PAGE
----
At one point faux news even had some so called expert claiming that not stating a reason for the requesting of direction chane was normal and not a big deal. I still until we get physical proof will point to the wording being changed or clarified as a possibility of something other than weather even though the odds are that it crashed due to weather we still need confirmation or else we have a conspiracy here.



posted on Dec, 29 2014 @ 07:03 PM
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a reply to: deadeyedick

I am seeing the opposite though. The earliest reports did indicate weather...then there was an effort to unlearn the why.


The missing jet had requested a "deviation" from the flight path due to bad weather, the company said.


early source

Why? Why don't they want to acknowledge that 8501 waited 2 minutes for approval to ascend to 34,000. Was the request denied or delayed too long? Why deny/hide that they knew it was a request due to weather now?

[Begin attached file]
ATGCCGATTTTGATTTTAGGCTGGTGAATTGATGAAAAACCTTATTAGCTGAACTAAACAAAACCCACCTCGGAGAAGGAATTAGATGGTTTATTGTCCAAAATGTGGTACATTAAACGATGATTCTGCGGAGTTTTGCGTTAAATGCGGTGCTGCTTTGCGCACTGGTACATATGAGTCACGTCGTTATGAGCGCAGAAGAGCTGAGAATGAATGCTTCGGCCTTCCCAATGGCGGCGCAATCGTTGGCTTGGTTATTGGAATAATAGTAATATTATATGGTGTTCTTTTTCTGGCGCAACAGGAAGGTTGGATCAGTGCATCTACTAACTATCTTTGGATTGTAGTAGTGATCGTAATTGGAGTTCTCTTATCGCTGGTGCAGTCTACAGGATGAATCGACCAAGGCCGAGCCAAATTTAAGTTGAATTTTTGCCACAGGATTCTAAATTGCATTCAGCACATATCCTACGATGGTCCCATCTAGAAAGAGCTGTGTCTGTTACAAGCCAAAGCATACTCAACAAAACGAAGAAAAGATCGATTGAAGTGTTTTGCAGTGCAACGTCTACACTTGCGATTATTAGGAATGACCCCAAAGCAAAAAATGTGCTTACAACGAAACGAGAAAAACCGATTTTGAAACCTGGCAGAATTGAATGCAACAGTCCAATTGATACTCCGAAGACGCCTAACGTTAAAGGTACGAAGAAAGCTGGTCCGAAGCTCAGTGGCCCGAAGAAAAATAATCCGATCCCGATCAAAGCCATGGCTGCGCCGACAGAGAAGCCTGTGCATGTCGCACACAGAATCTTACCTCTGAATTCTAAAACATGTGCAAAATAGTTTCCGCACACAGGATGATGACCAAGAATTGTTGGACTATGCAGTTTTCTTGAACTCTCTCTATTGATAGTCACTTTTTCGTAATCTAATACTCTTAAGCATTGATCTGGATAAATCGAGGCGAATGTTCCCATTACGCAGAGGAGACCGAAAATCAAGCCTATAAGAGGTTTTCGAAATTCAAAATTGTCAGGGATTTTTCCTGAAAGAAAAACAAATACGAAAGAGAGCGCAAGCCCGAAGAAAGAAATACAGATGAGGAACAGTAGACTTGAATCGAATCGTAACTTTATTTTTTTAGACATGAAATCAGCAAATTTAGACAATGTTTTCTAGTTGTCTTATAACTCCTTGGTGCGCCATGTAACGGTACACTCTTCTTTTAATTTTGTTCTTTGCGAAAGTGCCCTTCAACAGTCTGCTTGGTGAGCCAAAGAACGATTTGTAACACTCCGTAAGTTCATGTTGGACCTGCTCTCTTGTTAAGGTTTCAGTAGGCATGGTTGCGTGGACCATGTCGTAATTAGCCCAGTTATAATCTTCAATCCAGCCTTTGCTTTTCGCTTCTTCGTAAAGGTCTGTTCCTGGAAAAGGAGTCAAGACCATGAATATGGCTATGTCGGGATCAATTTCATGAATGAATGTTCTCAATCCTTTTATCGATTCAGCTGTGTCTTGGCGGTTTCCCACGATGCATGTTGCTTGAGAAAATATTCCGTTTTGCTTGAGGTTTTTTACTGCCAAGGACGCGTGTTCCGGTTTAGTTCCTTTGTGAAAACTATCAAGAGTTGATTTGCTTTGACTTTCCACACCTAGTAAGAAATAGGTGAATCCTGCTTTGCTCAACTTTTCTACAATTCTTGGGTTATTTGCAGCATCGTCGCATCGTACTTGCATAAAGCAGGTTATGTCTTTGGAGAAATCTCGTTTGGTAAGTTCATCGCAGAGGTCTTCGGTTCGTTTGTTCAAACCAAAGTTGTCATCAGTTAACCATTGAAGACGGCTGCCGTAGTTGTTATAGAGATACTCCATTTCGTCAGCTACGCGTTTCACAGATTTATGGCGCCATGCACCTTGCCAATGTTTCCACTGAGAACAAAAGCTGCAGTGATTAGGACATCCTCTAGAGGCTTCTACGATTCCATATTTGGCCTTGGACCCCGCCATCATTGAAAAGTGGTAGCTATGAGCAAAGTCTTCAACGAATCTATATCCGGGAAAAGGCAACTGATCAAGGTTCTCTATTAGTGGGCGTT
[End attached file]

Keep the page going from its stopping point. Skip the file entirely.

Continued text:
posted on Dec, 29 2014 @ 07:06 PM
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It would be super nice of someone to actually run the numbers and calculate the search area based on the speed, the location of the last radar hit and the time it took for someone to notice it was gone.

I'm guessing since it was only five minutes, there couldn't be more than a 50 mile radius search area. Not too bad considering the debris field could span a few miles plus the tone should be able to be heard a few miles away.

I'm also curious to know if the jet did stall would the decent be slow enough to be noted on radar?



posted on Dec, 29 2014 @ 07:16 PM
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a reply to: Daughter2